“You can always find your mirror image in this show”
One of the key reasons why this show became so popular was the fact that most city dwellers could relate themselves to one character or another. Take Guan as an example: she came from a well-educated family with strict rules that she could not have a boyfriend before graduation. Yet her parents were eager to accompany her to blind dates after she graduated; her key concern of life was work because she had little self-esteem – not graduating from a key university – and she was fighting hard for getting a full-time position for her internship. Her experience was shared by a lot of college graduates, especially those who did not come from first-tier cities and were fighting for decent survival.
(“I used to complain about how tough it was at school, but in retrospect(after work), it is such a happy period of my life,” says Guan. Source: weibo)
Intense debate on the show revealed “class tension”
Despite the universal acclaim of the show’s down-to-earth showcase of reality, some viewers were also critical of its portrayal of wealthy people as “flamboyant prejudice against the poor”. “The author of this series desired to be associated with the two girls (richer ones), and despised the rest of the three,” said one popular comment on China’s drama review website douban.com, “what percentage of the population can own an apartment in Beijing or Shanghai in their early 30s?”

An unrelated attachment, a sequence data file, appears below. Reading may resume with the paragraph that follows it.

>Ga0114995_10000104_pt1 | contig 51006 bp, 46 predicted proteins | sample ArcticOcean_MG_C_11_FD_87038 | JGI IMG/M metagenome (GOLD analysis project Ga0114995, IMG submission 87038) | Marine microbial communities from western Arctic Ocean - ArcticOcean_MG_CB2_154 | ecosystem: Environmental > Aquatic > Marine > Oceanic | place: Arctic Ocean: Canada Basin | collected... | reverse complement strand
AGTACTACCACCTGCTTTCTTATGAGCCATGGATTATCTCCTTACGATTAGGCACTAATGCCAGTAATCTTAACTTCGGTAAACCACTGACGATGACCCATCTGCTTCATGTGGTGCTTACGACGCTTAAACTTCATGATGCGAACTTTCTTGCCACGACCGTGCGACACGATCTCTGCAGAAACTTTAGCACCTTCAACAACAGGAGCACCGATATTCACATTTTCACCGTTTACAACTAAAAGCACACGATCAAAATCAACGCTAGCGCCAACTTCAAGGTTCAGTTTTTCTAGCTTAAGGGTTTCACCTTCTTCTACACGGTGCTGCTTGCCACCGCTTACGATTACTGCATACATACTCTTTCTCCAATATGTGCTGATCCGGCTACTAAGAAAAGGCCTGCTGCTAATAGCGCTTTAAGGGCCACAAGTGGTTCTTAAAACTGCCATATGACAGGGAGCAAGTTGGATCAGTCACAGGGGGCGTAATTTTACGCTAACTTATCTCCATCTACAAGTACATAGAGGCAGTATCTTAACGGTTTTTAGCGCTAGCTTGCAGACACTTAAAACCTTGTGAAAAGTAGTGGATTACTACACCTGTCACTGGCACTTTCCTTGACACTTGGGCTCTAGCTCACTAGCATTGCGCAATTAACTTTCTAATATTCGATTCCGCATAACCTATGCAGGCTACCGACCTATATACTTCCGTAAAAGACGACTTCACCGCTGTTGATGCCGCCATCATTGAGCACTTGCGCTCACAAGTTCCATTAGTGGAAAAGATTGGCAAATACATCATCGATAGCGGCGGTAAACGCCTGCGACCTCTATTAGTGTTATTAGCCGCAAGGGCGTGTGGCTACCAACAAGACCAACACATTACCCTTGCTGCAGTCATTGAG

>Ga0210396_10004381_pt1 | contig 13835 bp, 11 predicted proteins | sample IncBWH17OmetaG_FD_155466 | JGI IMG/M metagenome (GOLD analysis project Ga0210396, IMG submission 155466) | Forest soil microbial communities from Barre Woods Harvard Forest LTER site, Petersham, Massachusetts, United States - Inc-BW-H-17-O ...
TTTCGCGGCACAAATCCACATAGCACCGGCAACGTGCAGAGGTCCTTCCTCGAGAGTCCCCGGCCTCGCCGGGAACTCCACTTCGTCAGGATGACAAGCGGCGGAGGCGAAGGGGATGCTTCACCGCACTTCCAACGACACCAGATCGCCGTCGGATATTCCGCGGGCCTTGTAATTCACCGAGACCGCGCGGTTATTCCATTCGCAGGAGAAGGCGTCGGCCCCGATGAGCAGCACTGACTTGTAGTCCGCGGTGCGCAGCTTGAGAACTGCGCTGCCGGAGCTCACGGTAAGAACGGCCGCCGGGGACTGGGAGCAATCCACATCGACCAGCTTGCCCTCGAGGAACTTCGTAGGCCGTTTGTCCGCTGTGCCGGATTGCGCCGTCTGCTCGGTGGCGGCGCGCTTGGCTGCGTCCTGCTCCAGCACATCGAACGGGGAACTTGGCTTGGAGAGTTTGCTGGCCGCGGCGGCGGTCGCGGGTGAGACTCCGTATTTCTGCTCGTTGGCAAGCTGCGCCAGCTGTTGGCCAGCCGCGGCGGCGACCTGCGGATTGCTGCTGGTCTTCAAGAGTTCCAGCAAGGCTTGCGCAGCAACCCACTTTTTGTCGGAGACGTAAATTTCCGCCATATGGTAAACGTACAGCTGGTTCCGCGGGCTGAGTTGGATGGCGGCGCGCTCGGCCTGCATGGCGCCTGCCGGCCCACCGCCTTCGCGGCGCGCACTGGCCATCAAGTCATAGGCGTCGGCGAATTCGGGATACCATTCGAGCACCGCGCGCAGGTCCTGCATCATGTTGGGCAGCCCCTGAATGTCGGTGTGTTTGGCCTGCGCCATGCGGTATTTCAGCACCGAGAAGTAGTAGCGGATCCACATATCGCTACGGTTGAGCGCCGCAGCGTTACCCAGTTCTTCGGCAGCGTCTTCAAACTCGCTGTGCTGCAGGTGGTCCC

(Qu did whatever she wants as a “second-generation rich” kid, but was often criticised as “narcissistic, cruel and snobbish”)
A show full of ads, but not without surprise
Controversial screenplay was not the only highlight of this show, a wide array of commercials thoroughly displayed the core business aspect of a successful TV series in China. Vipshop (NYSE:vips), the e-commerce website; Sougou, the search engine; “Three squirrels”, the popular brand of nuts; as well as established brands such as adidas, Mercedes and Godiva, have all pulled their tricks to display naturally in this show. Money-oriented as it seems, these brands could have thrown millions of dollars into the show just to enjoy the benefits of being watched 300 million times per episode.
The true surprising ad of the show was the advent of Facebook – translated as “lianshu (脸书)” in the show. Facebook probably set the record as the first product that was not available in China, but already made a TV commercial on live Chinese TV. It was shown during the part when Andy, who just came back from the States, chat with her online buddy without blockage. Given that this show passed the regulatory approval, it was customary to think that Facebook’s entry into China was probably all set? Facebook investors must be pleased by Mr. Zuckerberg’s tireless effort to run at the Tiananmen Square despite the smog. It surely did pay off now!
(Facebook could be entering China as soon as this year, indicated by this show)
“Ode to Joy” may be the most successful TV show of modern context in China so far. The psyche it reflects, the rising awareness of feminism and the social tension it brought could be of in-depth study by China watchers. The “Ode to Joy” did not resonate joy any longer, but rather a rhapsody of reality.